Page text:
jurisdiction of [MDOC].”8 In this sense, people on earned-release supervision are no different than
people on parole, who also remain “under the supervision of [MDOC].”9
This similarity is unsurprising, as earned-supervised release is functionally identical to
parole. The statute creating the former makes clear that a “period of earned-release supervision
shall be conducted in the same manner as a period of supervised parole.”10 The only substantive
difference between earned-supervise release and parole are the programs’ pre-release eligibility
requirements, not their post-release restrictions on liberty.11 The programs are so similar that the
Mississippi Supreme Court has occasionally referred to one as the other.12
This equivalence is important. Persons on parole have been “released from incarceration
to the general public,” and are therefore not prisoners under the PLRA.13 As persons on earnedrelease supervision are released to the general public in the same way, they are also not prisoners
under the PLRA. The statue will accordingly not apply to claims filed by persons, like Pickens,
who are on earned-release supervision.
Miss. Code. Ann. § 47-5-138.
Miss. Code. Ann. § 47-7-33.
Miss. Code Ann. § 47-5-138; see also Miss. Code Ann. § 47-7-27 (establishing that violations of the conditions of
earned-release supervision are to be treated identically to violations of the conditions of parole).
See Puckett v. Abels, 684 So. 2d 671, 678 (Miss. 1996) (describing supervised release programs).
See, e.g., id. (noting that earned-release supervision functions to “den[y] the opportunity for parole, prior to
serving eighty-five percent (85%) of [a] sentence”).
Jackson v. Johnson, 475 F.3d 261, 265 (5th Cir. 2007).
2. Was Pickens’ Grandmother’s House a “Correctional Facility”?
The PLRA does not define the phrase “confined in . . . [any] correctional facility.” The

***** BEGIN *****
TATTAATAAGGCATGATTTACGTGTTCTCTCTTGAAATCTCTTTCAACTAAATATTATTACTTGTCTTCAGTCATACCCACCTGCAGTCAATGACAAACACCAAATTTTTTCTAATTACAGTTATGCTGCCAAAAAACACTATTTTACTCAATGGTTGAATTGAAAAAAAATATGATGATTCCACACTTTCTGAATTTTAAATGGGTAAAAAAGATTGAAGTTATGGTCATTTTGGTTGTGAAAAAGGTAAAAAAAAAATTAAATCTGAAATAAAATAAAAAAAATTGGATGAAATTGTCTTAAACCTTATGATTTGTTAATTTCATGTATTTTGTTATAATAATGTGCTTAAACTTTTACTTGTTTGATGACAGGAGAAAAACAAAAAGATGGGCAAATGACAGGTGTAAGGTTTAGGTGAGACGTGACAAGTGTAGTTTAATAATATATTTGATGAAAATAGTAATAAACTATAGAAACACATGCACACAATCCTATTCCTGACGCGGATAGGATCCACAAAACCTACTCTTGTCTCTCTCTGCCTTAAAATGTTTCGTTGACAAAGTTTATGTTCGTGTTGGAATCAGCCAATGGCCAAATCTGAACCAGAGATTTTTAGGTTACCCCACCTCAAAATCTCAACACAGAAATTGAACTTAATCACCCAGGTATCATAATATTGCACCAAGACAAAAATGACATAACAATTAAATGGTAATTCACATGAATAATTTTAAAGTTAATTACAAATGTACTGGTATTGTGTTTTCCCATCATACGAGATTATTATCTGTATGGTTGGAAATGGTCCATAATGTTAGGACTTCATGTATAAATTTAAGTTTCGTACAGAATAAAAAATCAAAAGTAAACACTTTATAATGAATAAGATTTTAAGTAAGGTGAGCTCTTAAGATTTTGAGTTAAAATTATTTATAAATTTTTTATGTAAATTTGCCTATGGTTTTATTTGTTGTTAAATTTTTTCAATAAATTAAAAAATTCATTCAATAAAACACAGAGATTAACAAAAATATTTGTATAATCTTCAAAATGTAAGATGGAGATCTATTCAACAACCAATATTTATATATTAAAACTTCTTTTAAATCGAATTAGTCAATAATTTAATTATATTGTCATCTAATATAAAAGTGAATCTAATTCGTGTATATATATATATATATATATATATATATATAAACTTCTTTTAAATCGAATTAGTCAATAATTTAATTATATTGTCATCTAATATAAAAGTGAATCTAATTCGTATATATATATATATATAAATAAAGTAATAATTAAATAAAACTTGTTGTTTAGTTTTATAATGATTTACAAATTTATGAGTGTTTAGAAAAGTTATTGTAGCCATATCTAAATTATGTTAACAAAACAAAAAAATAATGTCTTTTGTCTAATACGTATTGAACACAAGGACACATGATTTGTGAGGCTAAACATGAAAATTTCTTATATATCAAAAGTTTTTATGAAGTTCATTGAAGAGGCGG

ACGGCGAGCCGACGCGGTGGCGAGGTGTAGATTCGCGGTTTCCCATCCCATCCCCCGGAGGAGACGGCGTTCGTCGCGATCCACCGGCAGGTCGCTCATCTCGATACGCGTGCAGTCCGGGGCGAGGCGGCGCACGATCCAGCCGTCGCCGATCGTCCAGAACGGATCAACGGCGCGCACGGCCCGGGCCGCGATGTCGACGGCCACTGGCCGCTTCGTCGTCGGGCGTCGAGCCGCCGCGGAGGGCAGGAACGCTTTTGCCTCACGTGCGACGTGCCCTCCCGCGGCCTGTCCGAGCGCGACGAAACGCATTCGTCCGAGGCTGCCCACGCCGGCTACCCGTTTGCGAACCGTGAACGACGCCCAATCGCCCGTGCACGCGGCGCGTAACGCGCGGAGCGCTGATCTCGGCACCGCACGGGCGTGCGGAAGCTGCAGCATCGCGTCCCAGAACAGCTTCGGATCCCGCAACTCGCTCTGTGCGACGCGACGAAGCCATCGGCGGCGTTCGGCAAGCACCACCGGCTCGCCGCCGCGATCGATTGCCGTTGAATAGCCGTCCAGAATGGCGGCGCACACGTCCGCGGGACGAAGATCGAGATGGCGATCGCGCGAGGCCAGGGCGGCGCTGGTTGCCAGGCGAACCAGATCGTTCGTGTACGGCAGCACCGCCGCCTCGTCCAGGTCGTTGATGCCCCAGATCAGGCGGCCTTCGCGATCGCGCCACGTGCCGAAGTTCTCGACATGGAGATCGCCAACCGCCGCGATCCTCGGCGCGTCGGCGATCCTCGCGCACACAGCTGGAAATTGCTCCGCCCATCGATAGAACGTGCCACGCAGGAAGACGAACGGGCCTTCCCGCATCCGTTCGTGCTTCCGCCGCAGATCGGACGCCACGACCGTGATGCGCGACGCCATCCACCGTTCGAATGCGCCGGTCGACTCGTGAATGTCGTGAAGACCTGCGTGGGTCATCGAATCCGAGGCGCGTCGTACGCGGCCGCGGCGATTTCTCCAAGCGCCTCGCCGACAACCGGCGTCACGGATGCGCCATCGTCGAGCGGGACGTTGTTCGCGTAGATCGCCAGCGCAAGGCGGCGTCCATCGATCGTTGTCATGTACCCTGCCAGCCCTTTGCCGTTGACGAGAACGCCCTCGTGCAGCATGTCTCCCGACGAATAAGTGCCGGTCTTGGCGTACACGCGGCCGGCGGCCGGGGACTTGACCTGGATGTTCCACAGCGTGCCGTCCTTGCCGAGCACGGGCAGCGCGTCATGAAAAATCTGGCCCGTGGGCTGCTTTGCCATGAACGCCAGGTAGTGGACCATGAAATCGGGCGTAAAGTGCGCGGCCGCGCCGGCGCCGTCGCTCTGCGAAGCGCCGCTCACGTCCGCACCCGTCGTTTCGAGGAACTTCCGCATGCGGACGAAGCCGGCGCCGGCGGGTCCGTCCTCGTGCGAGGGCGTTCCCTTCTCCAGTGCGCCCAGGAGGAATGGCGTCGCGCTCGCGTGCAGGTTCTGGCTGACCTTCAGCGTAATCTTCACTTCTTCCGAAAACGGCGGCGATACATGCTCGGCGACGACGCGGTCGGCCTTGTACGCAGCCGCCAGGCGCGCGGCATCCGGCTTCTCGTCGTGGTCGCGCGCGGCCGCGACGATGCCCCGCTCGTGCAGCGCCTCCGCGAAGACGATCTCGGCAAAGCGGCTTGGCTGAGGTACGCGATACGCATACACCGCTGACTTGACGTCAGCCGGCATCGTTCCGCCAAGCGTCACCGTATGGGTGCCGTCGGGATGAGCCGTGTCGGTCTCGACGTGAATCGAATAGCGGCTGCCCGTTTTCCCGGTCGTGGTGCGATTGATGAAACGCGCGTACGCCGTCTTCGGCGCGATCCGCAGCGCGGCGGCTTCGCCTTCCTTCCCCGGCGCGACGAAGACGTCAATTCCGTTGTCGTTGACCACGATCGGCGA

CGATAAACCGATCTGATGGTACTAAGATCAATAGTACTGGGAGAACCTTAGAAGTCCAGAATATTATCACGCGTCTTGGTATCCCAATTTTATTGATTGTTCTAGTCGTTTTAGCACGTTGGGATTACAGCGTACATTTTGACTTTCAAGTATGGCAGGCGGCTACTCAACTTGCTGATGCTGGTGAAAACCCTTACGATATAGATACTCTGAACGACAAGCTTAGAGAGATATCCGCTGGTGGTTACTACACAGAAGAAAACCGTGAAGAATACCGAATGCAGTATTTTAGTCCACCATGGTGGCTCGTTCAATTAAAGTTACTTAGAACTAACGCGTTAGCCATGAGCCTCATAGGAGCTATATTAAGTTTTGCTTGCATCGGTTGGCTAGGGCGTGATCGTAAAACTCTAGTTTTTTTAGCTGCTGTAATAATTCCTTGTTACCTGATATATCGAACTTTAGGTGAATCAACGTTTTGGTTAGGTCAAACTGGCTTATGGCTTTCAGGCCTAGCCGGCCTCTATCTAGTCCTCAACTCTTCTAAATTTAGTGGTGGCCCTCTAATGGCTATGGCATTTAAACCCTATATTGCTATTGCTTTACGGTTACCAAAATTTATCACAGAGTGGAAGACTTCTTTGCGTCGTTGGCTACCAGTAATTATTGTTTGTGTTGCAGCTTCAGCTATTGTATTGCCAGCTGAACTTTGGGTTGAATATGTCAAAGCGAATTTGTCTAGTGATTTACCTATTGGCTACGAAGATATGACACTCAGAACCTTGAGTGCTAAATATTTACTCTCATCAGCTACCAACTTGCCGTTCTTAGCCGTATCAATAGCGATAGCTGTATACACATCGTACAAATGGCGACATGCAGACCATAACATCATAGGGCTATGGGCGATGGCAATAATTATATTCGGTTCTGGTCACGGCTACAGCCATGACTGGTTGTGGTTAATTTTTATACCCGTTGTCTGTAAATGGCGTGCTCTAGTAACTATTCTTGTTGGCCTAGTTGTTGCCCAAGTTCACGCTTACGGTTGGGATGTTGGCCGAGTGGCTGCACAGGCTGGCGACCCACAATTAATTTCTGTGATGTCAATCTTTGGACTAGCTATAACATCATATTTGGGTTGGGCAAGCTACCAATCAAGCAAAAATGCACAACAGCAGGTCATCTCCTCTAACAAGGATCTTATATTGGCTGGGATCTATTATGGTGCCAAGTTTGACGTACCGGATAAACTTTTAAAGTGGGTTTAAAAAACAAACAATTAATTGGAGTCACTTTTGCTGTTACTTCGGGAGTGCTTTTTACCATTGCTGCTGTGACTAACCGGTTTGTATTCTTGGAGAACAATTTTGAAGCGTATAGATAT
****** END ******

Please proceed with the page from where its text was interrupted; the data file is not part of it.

Fifth Circuit has not defined the term either. However, the Fifth Circuit has indicated that a private
residence where a person on earned-supervised release resides is not a “correctional facility.” In
holding that the PLRA’s definition of “prisoner” includes people detained in a halfway house –
which Pickens’ grandmother’s home certainly is not14 – the Fifth Circuit emphasized that detention
in such a house occurs “prior [to] being released to parole or mandatory supervision.”15 Pickens’
grandmother’s home is a private residence where Pickens resided after being released to earnedrelease supervision. Such a residence is not a “correctional facility” in which Pickens was
“confined,” and the PLRA will therefore not apply to Pickens’ claims.
B. Does the State Exhaustion Requirement Apply to Pickens’ State Law Claims?
With the federal exhaustion requirement disposed of, this Court turns to the state
exhaustion requirement, Miss. Code Ann. §§ 47-5-801 et. seq. (“the Act”). The Act bars courts
from hearing the unexhausted claims of an “offender” which fall “under the purview of [MDOC’s]
administrative review procedure.”16 That purview is limited to “any cause of action such offenders
may claim to have against the State of Mississippi, the Department of Corrections or its officials
or employees.”17 As demonstrated below, a proper reading of the statute leads to one conclusion:
There is no evidence in the record that Pickens’ grandmother’s home is a halfway house. MTC has not made any
argument to the contrary. Neither the Mississippi Code nor MDOC regulations appear to define “halfway home.”
Dictionary definitions, however, establish that the term does not apply to a private residence like Pickens’
grandmother’s home. See, e.g., BLACK’S LAW DICTIONARY 828 (10th ed.) (defining halfway house as “a transitional
housing facility designed to rehabilitate people who have recently left a prison or medical care facility, or who
otherwise need help in adjusting to unsupervised living”) (emphasis added).
Jackson, 475 F.3d at 267 (emphasis added). This comports with the definition of “correctional facility” adopted
by the Fourth and Seventh Circuits, which focuses on the constraints on the person’s liberty at a given location,
rather than that location’s formal title. See Witzke, 376 F.3d at 753; Alexander S. v. Boyd, 113 F.3d 1373, 1383 (4th
Miss. Code Ann. § 47-5-803.
Id. § 47-5-802.
only those claims against actual officials or employees of the Department of Corrections need be
exhausted before they are allowed to proceed.
Pickens does not dispute that he was an “offender” whose claims were unexhausted at the
time he filed this suit.18 What Pickens argues is that his claims need not have been exhausted; they